The office of the Ombudsman faces identity crisis.
Nobody understands for sure just what the office stands for.
Office of the Ombudsman offers an opportunity to not only check on the excesses of those in positions of authority, especially through abuse, but to also provide advice – constructive and unvarnished advice.
To reach its potential the Ombudsman existence needs to be appreciated by those in power.
Nostalgia surrounds the days after it was created and the first occupant of that office investigated the then vice president Ian Khama’s use or misused of army aircraft.
Khama had just left the army to join politics.
The Ombudsman Lethebe Maine came hard on Khama after the Botswana Congress party had reported the vice president to the Office of the ombudsman.
Since then the office has allowed itself to become a shadow of itself.
At least on the face of it and on what transpired in parliament, it was clear that government was unable to account for what looked like an egregious behaviour.
Yet when he was asked to investigate the circumstances surrounding the purchase of Tautona Lodge he turned that down.
This was very odd the purchase had elicited a lot of public attention there were clearly many questions to answer.
But the Ombudsman saw everything to be in order.
For some people the decision by the ombudsman made a mockery of what the public has come to expect of that office.
A few months later he was appointed ambassador.
A decision by the Ombudsman to refuse to investigate the Tautona Lodge purchase was hurtful and potentially flawed.
Was the Ombudsman’s diplomatic appointment a reward or he was simply being moved?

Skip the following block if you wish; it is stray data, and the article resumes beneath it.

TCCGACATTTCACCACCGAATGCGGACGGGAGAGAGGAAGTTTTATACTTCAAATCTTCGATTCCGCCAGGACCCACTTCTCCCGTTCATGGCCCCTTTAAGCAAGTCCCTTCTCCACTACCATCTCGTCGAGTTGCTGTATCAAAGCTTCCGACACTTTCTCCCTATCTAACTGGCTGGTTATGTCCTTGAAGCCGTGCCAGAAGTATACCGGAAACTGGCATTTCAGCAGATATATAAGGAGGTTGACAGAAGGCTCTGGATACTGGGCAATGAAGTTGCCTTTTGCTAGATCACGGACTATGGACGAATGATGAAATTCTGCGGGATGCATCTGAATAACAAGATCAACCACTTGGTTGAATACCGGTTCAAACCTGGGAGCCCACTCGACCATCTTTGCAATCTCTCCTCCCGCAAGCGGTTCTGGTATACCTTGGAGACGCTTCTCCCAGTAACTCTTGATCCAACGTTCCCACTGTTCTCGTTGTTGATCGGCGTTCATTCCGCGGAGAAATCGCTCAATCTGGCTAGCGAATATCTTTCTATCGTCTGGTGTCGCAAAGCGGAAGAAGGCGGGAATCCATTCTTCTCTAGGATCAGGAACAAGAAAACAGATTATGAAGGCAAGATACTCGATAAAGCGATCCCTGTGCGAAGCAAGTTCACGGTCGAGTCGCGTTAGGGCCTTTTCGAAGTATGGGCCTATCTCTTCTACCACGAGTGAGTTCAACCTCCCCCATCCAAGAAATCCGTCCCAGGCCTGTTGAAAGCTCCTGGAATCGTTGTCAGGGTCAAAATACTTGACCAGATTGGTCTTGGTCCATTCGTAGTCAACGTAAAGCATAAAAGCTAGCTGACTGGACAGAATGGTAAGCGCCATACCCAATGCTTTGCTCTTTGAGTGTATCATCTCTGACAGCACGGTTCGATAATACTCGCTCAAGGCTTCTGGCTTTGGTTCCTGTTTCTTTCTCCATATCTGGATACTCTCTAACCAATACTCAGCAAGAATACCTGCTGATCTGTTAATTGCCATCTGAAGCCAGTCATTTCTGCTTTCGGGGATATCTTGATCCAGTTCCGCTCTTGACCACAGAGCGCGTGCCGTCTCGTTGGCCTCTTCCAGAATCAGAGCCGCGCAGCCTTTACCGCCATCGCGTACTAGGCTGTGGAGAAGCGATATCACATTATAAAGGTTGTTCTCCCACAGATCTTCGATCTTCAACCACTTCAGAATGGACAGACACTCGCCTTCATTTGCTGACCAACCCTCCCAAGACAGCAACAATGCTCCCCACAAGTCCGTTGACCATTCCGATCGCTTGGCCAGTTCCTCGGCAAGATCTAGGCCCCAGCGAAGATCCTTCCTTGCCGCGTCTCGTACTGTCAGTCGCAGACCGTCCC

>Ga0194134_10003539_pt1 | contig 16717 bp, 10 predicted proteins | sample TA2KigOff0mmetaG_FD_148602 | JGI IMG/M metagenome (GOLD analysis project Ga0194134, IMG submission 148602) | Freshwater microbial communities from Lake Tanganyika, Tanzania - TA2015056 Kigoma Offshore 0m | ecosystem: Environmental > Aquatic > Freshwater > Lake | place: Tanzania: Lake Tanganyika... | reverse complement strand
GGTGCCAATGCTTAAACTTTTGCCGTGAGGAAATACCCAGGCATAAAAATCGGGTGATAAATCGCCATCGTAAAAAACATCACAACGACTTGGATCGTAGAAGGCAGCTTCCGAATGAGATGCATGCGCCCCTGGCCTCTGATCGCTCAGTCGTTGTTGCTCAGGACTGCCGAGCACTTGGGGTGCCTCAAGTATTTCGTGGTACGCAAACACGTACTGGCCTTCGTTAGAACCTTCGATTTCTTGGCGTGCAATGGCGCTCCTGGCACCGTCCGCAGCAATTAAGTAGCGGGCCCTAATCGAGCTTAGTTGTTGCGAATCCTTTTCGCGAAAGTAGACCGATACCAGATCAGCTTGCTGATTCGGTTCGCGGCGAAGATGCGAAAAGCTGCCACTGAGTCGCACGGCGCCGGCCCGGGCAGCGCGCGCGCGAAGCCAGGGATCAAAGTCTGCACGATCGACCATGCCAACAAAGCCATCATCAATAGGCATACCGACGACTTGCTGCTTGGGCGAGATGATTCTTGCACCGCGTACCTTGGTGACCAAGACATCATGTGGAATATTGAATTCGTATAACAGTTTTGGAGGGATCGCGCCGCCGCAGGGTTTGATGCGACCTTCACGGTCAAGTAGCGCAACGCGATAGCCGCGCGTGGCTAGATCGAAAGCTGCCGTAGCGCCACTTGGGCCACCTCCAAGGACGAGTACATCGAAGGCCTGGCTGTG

We shall probably never know.
The status quo fuels suspicions and entrenches uncertainties..
As we speak the office of the Ombudsman and also that of DCEC (Directorate on Corruption and Economic Crime) do not have substantive leaders – for different reasons. That hardly inspires confidence.
But a refusal to investigate circumstances surrounding the purchase of Tautona Lodge has been significant and it cannot be played, whatever the reasons.
There is need to strengthen the office of the Ombudsman by giving it more powers and also clarifying how the Ombudsman is appointed.
At the moment the Ombudsman is appointed by the president after consulting the Leader of opposition.
It is not clear what consultation really means or what was envisaged.
Thus the appointment of a new Ombudsman always degenerates into a melodrama.
This is because the spelt out procedure is not only vague but inadequate. What is supposed to be “consultation” often ends up as a shouting match with the Leader of opposition feeling not enough is being done, or feeling like he is being used to rubberstamp a decision already made.
It is imperative for the president to furnish the Leader of opposition with more reasons why he prefers one person over the others,.
But perhaps, it is also important to take those powers from the president and give them to parliament.
More crucially it is important to make his recommendations more binding to those they are made.
But first the office of the Ombudsman has to demonstrate its desire for willingness.
At the moment the office betrays a behaviour that is tantamount to self-censorship.
Ignoring the recommendations of the Ombudsman should have consequences.
Right now we are in a situation where the executive can run roughshod over key institutions like the DCEC (Directorate on Corruption and Economic Crime) and even the Auditor General.
There are currently deep and glaring inadequacies governing the running of the Ombudsman.
The office’s statutory powers are too short of what is needed.
Those powers need to be significantly enhanced. That means strengthening its independence. Of course that will not happen unless the budget is significantly increased and also safeguarded so that it is not at the mercy of the same people who the office might have to investigate as has been the case with Tautona Lodge.